• This year Rivendell principals and ten district teachers will attend three days of work with the Critical Explorers staff at the Harvard Graduate School of Education.
  • Rachel Sanders and Laszlo Bardos will begin working with teachers at Watertown, MA Middle School and the Critical Explorers staff. We hope other teachers can go to Watertown to work with their staff. Rachel and Laszlo will also begin working with teachers to develop high quality materials for Rivendell classrooms. The Rowland Foundation is supporting this work.
  • The District’s Committee on Learning will continue to support district professional development focused on Critical Exploration.
  • I am in the process of writing a chapter in a book on Critical Exploration. The chapter presents some new insights into the work.
  • We need to decide when and how to be more explicit with students about Critical Exploration, so they develop a deeper awareness of their own learning process.
  • We hope to have the Critical Explorers staff come to Rivendell to help support professional development.

3) Develop projects leading to public exhibitions
Project-based learning was a founding principal of our district. All classes at the Academy utilize project work as part of the curriculum. The scope of projects varies. When Eric Reichert teaches Writer’s Café, the project culminates in a book of meticulously revised student writing. Students this summer produced five videos of interviews with people with visible and invisible differences. Doc Brown’s flashlight project has been a staple of a unit in 9th grade physical science.

There are many important purposes for project work:

  1.  Projects ask students to put knowledge and skills to work in complex ways.
  2. Most people remember and value school activates that required them to make something, perform, or be active in the community.
  3. People learn from working together and learning to work productively with others is a valuable skill.
  4. Projects offer people opportunities to assume different roles.
  5. Audience is important. The reaction of an audience, good or bad, has more meaning than a grade.
  6. Projects ask teachers to assume different roles and relationships with students—one more like mentors and coaches.
  • Last spring Kirsten Surprenant and Story Graves spent two days in San Diego at High Tech High.
  • My friend, Rob Riroden, is the co-founder of the school. He will be coming to Rivendell on September 2nd to work with all district staff. We will watch and discuss an award-winning documentary about High Tech High, Most Likely to Achieve.
    September 2nd is a day off for students, but we want to include students. I will be asking different teachers to provide extra-credit incentives or community service hours for students who attend and participate in the day’s work.
  • We will be looking for funding to further our relationship with High Tech High.
  • Summer Academy students completed five video interview projects. These will be used as part of our summer reading curriculum in the fall for a real audience.
  • Kirsten Surprenant and Story Graves are designing a project for advisories to complete this fall. The projects will culminate in an evening Video Café at the Academy on October 6th from 6:00-7:30 PM. We expect parents and community members to attend this event (All staff are also completing the same project.)
  • 9th grade humanities students will work on a project leading to an exhibition first Trimester. The 7th and 8th graders will also work on project leading to an exhibition the first trimester. Project work will rotate to other teacher partners 2nd and 3rd trimester.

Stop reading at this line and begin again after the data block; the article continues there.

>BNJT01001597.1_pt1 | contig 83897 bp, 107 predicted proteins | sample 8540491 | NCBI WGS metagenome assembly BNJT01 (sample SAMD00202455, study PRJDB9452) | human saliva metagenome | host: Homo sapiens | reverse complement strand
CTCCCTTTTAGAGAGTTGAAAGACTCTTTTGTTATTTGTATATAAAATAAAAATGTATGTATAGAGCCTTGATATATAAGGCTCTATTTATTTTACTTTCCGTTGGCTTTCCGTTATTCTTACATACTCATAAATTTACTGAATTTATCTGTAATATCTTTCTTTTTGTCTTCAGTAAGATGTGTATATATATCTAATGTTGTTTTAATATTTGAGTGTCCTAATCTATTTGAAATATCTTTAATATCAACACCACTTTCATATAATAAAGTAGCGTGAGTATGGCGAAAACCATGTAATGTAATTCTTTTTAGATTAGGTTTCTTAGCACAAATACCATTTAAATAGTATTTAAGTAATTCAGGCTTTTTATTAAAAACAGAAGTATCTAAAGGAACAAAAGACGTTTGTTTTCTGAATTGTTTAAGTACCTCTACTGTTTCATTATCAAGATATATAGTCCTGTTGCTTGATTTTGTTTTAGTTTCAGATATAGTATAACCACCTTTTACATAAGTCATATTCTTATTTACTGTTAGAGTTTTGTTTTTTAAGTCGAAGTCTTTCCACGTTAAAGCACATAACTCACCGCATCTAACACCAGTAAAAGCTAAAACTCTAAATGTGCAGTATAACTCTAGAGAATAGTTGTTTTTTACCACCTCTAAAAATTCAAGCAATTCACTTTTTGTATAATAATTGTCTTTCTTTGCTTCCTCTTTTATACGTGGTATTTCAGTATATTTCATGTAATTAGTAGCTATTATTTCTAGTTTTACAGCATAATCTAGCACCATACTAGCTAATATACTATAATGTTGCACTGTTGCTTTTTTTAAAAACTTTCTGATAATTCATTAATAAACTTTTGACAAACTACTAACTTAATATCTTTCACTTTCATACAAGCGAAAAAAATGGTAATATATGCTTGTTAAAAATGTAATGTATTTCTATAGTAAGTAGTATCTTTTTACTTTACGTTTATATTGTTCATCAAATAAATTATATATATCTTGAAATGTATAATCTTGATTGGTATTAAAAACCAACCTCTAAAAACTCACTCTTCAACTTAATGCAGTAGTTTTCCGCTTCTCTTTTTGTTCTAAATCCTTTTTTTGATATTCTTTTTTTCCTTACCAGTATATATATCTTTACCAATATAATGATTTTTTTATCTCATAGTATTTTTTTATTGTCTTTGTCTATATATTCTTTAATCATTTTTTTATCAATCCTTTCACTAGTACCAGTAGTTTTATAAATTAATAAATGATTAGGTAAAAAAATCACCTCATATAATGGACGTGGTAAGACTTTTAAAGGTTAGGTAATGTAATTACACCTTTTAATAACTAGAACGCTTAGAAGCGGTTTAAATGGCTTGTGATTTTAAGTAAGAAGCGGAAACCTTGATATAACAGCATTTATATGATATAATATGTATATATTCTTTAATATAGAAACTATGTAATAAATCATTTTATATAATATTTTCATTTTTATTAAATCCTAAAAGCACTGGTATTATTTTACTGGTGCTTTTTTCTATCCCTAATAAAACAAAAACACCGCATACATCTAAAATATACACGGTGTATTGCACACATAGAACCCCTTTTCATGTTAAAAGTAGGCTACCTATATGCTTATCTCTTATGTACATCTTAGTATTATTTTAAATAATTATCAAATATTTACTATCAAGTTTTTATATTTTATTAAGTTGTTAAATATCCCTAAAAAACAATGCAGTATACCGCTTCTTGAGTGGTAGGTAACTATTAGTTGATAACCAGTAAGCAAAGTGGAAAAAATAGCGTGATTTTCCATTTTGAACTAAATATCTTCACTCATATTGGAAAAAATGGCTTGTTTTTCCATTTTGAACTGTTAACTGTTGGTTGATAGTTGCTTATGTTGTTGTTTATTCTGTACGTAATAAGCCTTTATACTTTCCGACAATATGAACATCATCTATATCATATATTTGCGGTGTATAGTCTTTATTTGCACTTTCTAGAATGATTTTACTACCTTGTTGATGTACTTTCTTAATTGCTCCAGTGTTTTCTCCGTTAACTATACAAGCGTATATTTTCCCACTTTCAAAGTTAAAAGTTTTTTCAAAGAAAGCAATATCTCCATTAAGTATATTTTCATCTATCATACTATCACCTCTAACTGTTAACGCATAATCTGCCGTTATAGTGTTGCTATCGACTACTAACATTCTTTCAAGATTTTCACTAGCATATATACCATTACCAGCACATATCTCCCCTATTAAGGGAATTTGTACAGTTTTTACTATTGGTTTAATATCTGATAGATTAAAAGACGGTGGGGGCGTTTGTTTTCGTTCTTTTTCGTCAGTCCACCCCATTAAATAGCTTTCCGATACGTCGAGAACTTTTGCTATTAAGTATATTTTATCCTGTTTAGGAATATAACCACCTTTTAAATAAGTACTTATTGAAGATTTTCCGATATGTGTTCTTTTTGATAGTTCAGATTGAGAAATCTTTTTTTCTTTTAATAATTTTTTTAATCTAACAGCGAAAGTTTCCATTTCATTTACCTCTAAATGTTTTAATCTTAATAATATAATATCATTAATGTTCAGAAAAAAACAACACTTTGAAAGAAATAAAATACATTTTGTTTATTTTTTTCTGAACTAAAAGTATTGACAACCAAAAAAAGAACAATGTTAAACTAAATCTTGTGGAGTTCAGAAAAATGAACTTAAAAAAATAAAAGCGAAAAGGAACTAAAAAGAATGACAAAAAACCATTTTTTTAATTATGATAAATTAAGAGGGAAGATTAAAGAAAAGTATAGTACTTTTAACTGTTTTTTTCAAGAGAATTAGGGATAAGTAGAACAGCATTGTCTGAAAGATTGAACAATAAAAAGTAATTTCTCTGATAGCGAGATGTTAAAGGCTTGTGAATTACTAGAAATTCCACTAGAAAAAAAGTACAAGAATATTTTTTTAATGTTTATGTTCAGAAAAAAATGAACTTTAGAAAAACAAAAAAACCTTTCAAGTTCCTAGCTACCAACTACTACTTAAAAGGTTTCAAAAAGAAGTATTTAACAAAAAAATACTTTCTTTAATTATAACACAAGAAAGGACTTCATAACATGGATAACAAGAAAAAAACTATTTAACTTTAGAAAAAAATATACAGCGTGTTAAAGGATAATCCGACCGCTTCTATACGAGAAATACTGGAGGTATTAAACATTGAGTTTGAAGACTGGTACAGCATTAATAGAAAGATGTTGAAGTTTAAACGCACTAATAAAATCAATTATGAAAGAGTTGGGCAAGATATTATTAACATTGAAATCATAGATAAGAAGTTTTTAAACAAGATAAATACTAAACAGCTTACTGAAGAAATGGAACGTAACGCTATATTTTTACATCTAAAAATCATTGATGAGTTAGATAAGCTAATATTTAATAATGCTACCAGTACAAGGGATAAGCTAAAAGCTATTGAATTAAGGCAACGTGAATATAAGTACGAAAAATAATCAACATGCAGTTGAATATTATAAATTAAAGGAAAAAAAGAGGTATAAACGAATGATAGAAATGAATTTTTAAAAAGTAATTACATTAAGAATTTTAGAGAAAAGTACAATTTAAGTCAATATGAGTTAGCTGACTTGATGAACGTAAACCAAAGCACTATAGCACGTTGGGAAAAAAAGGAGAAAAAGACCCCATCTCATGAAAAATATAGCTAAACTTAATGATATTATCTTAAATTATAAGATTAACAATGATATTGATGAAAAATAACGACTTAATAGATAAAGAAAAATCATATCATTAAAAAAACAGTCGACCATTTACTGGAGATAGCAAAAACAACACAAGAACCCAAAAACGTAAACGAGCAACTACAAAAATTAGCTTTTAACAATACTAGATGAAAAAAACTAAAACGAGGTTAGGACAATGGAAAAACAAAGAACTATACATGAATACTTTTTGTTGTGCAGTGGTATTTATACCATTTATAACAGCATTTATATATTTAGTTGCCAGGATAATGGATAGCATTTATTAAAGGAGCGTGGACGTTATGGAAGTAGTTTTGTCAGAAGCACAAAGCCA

4) Develop our curriculum documents
For over a year the Academy staff has worked to develop a unique curriculum framework. The purpose of the framework is to give all teachers a common structure in which to create public documents that outline every Academy course.

We have worked on this slowly and the process has been difficult. We want our written curriculum to truly reflect our philosophy and educational values. The complexity of our work is testimony to the quality and dedication of our teachers.

  • We believe that Rachel Sanders has solved a nagging problem related to accreditation requirements that demand that we have rubrics to evaluate our “learning expectations.” Our curriculum committee will finalize these changes.
  • We will devote professional development time to writing our curriculum documents.
  • Gordon Christi-Maples has articulated the Academy curriculum work to the elementary teachers. We will add another 5/6th grade teacher to our committee to build continuity between 5th/ 6th and the middle school.

The Rationale for this work
These four professional areas put student learning in the center of what we do. Advisory is an about personal relationships, with specific purposes in mind-- becoming reflective learners able to develop a strong community and individual character. Critical Exploration puts students’ ideas at the center of the learning process. Projects and public exhibitions unify understanding and action with the purpose of having an impact in the world. Curriculum that rests on a framework of truth, choice, systems and change supports complex thinking, relevance, and impact. No amount of testing, standards, textbooks, or lectures compare to the virtues these ideas and practices can bring forth in our students.
How are Advisory, Critical Exploration and Projects and Exhibitions Connected?
There are several ways to answer this question. One way is to identify common educational values common to each area. Each of these areas of our learning culture places a high value on:
- Rich and engaging materials
- Complexity
- Personal effort based on skills that go far beyond traditional “academic” skills
- Academic skills learned in more authentic and personal ways
- Teachers as highly skilled mentors and coaches rather than “authorities” dispensing knowledge